“Everyone thinks that football is a boys’ sport,” Lapinski said. “Well, we’re going to be the first, so we have to show everyone that girls can play football, too. We’re the ones bringing the sport to our school. I think it’s going to be a lot of fun. A lot of my friends have all signed up and hope to play. And Coach Tuero is the best. So I’m really excited for it.”
Lapinski thinks that she can play running back.
“I’m not a quarterback, because I can’t throw it,” Lapinski said. “But I can run.”
The initial interest meeting drew more than 40 girls. The Jets will supply gear for 25 players.
“It’s super awesome,” Alberti said. “I’m getting the chance to learn the game. I was never the athletic one in my family, but now I’m getting the chance to prove I can do something athletic. It’s a spot for me to prove that I’m the athletic sister. I think the school is really thrilled to have the program. I know I can’t wait to get it started.”
Tuero said he’s not going to do anything differently as a girls’ football coach that he does as a boys’ grid coach.
“We’re going to teach the fundamentals,” Tuero said. “And I told them all that I’m going to be the same coach. The approach will be the same.”
The girls don’t seem to mind. They are setting the tone for years to come.
“I guess you can say I’m like a trailblazer,” Lapinski said. “I think this is something that will stick. So we will set the standard for everyone else. It’s the real thing. It’s not a joke. I think it’s something that we’re going to set for seasons to come.”
Let the games begin. Harrison will also field a team, but has not decided on a coach by press time.
Lyndhurst senior Alessandra Alberti (center) took a visit to the New York Jets’ locker room, where her name appeared on a name plate in honor of the Jets funding the formation of a girls’ flag football league this spring. Joining Alberti are head coach Rich Tuero (left) and assistant coach Danny Kesack (right). Photo courtesy of Rich Tuero.
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Jim Hague | Observer Sports Writer
Sports Writer Jim Hague was with The Observer for 20+ years — and his name is one of the most recognizable in all of sports journalism. The St. Peter’s Prep and Marquette alum kicked off his journalism career post Marquette at the Daily Record, where he remained until 1985. Following shorts stints at two other newspapers, in September 1986, he joined the now-closed Hudson Dispatch, where he remained until 1991, when its doors were finally shut.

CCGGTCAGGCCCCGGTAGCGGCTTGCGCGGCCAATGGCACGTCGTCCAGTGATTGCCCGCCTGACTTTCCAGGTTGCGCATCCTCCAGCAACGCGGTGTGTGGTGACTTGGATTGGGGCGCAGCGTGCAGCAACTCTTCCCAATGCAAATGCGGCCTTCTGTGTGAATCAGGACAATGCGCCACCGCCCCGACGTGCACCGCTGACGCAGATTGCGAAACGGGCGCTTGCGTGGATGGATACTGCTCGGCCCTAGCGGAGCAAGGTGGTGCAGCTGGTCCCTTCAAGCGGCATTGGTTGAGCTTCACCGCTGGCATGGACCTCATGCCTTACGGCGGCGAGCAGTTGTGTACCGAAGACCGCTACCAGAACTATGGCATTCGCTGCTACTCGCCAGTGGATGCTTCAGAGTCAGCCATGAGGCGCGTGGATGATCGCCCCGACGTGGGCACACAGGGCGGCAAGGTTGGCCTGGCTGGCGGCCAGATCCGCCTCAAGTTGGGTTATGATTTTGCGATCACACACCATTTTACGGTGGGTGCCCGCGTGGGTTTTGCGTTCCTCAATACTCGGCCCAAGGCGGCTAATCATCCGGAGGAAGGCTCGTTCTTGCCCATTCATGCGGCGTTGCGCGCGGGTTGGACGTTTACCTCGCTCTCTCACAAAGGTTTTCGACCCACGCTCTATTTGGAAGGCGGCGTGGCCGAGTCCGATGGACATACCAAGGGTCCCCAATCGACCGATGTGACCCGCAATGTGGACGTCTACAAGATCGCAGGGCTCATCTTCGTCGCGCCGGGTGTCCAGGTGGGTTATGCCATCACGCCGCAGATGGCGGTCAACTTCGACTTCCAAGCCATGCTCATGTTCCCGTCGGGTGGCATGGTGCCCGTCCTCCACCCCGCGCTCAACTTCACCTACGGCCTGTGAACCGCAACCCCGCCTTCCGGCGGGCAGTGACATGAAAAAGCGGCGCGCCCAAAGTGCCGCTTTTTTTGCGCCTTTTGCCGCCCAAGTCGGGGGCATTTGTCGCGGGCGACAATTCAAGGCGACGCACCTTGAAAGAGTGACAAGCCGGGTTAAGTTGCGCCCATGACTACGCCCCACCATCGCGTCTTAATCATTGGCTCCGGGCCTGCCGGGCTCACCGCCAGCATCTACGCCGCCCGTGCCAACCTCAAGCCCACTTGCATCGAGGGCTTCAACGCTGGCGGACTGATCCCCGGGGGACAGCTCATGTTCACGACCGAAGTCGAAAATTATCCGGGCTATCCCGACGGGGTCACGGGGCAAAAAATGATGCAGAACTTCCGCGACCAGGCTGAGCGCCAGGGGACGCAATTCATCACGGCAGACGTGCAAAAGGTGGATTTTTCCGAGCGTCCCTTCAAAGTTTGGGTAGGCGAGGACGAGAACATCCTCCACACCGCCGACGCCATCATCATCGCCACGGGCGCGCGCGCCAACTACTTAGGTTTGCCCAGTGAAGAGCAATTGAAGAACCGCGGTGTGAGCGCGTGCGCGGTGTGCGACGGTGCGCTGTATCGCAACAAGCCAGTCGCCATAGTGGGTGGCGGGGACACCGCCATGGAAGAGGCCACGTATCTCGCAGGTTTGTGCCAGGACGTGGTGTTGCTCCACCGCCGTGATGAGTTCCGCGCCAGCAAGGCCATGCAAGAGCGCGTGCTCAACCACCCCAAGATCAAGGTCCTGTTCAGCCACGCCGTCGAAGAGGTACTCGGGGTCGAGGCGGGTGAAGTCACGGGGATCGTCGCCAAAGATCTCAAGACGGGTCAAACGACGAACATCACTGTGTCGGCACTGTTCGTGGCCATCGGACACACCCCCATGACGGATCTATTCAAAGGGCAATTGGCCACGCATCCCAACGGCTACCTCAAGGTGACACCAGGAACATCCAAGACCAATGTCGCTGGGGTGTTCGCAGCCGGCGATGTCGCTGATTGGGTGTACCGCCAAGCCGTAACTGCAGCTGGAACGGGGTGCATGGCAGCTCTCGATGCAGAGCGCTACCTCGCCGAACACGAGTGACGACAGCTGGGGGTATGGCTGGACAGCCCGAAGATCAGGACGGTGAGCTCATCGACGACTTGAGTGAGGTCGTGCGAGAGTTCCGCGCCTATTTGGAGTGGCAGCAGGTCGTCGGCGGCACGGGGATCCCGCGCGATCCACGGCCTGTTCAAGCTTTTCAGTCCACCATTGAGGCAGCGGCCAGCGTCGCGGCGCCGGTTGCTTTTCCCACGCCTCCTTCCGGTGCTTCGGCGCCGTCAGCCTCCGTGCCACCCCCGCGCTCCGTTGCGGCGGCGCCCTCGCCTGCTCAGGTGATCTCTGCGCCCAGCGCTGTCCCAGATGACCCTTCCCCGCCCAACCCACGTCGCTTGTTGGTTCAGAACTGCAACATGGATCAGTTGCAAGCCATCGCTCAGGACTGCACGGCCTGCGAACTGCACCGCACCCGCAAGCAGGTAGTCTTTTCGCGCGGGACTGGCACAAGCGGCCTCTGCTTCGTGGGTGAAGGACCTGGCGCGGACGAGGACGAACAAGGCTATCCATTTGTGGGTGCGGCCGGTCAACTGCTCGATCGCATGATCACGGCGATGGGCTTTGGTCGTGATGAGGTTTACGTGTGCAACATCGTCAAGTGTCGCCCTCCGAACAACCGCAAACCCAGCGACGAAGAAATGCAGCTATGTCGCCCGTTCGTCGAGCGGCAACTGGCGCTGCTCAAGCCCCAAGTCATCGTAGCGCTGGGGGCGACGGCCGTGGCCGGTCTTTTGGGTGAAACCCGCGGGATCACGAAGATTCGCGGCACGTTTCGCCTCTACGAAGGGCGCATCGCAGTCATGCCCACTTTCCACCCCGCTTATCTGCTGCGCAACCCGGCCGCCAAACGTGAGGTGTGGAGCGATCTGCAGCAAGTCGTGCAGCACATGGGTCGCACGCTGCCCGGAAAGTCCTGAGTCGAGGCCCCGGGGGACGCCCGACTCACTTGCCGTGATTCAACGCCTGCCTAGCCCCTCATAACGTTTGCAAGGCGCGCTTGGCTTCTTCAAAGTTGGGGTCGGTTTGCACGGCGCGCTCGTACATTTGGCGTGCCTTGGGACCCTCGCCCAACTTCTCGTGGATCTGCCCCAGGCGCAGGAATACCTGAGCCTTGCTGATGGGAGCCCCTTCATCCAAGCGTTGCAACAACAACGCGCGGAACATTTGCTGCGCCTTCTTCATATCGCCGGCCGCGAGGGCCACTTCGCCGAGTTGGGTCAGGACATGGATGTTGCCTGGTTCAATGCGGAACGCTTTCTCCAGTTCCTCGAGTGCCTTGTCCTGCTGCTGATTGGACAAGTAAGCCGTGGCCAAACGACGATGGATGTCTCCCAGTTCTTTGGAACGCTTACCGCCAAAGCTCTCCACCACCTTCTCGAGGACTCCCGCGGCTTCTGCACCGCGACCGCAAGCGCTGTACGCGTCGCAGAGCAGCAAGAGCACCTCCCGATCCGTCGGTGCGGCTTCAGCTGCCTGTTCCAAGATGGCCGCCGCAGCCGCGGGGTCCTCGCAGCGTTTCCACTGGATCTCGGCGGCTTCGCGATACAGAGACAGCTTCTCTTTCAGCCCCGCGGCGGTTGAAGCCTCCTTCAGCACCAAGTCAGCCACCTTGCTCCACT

It was during his tenure at The Dispatch that Hague’s name and reputation as one of country’s hardest-working sports reporters grew. He won several New Jersey Press Association and North Jersey Press Club Awards in that timeframe.
In 1991, he became a columnist for The Hudson Reporter chain of newspapers — and he remains with them to this day.
In addition to his work at The Observer and The Hudson Reporter, Hague is also an Associated Press stringer, where he covers Seton Hall University men’s basketball, New York Red Bulls soccer and occasionally, New Jersey Devils hockey.
He’s also doing work at The Morristown Daily Record, the very newspaper where his journalism career began.
During his career, he also worked for Dorf Feature Services, which provided material for the Star-Ledger. While there, he covered the New York Knicks and the New Jersey Nets.
Hague is also known for his announcing work — and he’s done PA work for Rutgers Newark and NJIT.
Hague is the author of the book “Braddock: The Rise of the Cinderella Man.”